You couldn’t do a BID for the Esplanade because it isn’t lined with commerce. But there are lots of other possibilities. Maybe the state could lease certain rights of management to the Esplanade Association. Or there could be a less formal arrangement. Working within the framework of the vision, for instance, the state and the association could simply target one or two improvements each year and collaborate on funding them, like adding pieces to a jigsaw puzzle that would someday be complete.
This may get me in trouble with Boston’s greenies, but I’d like to see a much more active Esplanade. Green is great, of course. But today’s urbanites want to do more than loll and stroll. There’s nothing wrong with a glass of wine or a quiche in a lovely natural setting. I’d like to see an Esplanade where things are always changing, a place of constant public experiment, perhaps with art, theater, music, bocce, chess, victory gardens, whatever. There should be surprises here.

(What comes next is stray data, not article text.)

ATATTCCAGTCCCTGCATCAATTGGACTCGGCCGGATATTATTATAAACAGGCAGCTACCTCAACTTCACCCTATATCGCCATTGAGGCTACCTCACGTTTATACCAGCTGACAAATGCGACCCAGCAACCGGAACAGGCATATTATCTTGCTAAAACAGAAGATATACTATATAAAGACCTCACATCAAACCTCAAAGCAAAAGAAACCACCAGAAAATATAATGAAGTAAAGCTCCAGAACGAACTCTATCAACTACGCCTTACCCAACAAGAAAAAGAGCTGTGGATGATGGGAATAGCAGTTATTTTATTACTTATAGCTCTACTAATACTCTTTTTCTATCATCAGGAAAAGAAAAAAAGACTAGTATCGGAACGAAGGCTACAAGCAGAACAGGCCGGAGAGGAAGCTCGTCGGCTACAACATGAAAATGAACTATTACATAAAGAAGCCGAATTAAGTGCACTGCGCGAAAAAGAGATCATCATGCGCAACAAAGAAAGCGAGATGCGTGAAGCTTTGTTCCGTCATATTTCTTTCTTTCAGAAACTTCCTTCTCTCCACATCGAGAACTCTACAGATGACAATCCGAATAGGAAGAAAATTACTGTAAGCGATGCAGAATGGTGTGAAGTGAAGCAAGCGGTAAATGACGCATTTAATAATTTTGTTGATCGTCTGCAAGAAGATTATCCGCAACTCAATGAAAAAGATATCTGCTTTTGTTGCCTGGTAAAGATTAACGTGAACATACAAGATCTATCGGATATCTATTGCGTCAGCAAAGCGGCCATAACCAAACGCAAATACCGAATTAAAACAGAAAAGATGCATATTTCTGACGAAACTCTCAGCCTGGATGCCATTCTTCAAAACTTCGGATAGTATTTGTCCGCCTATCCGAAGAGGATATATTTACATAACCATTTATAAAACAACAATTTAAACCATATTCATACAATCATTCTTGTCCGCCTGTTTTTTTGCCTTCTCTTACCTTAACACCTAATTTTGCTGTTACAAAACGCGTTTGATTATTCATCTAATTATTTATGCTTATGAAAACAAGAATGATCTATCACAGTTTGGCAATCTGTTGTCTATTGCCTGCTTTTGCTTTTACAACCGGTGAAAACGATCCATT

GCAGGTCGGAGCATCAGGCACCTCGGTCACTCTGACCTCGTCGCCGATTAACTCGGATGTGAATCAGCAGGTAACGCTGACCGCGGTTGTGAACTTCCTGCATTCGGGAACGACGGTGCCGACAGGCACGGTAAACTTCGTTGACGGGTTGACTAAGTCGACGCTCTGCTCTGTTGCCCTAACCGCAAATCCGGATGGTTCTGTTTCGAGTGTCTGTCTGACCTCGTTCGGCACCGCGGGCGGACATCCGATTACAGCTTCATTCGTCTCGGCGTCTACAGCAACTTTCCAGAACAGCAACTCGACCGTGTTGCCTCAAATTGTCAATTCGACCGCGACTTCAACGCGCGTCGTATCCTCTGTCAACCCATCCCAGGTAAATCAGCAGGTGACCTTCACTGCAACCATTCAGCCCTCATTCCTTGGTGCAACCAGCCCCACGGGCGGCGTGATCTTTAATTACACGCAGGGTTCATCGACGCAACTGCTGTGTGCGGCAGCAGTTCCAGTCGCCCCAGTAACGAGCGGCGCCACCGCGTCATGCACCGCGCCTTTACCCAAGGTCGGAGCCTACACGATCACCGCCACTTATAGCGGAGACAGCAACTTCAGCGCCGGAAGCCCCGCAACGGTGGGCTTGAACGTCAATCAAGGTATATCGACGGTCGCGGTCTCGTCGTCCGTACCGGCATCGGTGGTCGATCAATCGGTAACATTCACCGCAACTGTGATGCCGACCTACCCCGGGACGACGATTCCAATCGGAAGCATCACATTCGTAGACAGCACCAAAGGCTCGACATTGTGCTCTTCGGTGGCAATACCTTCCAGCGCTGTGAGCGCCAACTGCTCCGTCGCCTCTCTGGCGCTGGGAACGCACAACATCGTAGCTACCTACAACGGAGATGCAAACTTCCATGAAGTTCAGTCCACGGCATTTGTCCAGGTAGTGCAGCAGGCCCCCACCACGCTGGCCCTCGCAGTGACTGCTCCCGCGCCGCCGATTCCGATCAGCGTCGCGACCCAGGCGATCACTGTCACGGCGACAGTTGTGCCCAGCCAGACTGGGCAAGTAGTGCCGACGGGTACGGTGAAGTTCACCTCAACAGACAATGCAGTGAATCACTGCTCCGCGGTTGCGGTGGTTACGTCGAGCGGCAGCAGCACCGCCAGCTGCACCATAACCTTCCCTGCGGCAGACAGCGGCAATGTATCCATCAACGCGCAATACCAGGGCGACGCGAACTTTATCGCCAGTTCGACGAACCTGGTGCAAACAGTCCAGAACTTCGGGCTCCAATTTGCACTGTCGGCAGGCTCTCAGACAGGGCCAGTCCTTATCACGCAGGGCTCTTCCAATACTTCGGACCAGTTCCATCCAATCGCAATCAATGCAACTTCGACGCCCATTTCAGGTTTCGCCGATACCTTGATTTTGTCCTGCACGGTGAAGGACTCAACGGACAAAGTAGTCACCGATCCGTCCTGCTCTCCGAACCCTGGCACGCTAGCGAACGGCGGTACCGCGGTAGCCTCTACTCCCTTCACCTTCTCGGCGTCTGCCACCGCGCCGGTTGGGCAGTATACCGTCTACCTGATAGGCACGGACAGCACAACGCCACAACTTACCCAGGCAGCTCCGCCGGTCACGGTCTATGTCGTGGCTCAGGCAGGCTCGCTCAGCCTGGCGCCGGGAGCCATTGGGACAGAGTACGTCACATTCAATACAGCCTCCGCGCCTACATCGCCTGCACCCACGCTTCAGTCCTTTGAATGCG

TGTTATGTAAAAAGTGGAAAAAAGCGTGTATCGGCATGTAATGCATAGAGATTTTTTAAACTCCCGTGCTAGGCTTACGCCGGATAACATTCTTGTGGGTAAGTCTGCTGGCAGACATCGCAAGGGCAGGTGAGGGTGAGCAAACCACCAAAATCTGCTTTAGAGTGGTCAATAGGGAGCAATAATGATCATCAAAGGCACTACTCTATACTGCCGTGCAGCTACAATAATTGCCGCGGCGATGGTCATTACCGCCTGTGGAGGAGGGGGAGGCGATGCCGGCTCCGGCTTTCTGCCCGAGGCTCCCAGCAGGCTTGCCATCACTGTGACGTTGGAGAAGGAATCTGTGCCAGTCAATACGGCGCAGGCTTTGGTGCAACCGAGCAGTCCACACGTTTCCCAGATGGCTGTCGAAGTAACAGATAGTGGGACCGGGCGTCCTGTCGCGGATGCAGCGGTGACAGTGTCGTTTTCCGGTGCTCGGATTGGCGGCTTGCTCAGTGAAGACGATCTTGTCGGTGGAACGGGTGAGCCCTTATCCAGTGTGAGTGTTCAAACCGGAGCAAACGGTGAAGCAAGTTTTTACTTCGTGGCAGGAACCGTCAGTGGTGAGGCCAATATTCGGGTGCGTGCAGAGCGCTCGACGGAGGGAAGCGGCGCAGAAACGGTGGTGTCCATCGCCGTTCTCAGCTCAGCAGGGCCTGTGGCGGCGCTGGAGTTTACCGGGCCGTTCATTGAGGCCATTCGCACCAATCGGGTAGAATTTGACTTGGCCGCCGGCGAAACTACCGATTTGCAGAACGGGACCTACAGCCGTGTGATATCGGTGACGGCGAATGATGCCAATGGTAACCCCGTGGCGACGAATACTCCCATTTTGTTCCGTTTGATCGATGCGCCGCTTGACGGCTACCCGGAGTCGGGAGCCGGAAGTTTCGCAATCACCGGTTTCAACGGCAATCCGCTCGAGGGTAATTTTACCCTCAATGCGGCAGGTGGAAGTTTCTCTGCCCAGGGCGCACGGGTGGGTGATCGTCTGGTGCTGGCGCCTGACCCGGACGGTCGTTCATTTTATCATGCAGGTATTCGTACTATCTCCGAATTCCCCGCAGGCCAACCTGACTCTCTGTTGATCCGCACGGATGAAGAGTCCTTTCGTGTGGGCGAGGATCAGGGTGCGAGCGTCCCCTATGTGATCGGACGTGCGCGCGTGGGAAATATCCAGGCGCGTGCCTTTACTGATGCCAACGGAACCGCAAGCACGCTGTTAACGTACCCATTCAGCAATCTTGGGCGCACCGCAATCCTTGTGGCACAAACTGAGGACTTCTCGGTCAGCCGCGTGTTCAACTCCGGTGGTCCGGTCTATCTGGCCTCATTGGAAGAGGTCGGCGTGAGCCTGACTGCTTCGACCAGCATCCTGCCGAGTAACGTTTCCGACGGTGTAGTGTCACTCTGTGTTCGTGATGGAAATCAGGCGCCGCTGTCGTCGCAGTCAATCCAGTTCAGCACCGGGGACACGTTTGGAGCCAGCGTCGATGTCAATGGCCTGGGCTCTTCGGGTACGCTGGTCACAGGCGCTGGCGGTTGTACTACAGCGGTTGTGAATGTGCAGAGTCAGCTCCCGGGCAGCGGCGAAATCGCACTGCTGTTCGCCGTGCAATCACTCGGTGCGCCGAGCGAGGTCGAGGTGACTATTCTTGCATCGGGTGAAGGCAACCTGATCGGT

Is there enough money in town to fund an Esplanade Conservancy? Are you kidding? More than $1 billion has recently been raised, or is anticipated soon to be raised, by just four Boston-area art museums: the Isabella Stewart Gardner Museum, the Institute of Contemporary Art, the Peabody Essex Museum in Salem, and the Museum of Fine Arts. Most of that money is for new construction.
If we can spend a billion dollars on the architecture of art museums, why shouldn’t we spend that much - well, OK, some tiny fraction of that much - on great parks and public spaces?
Or don’t they matter as much?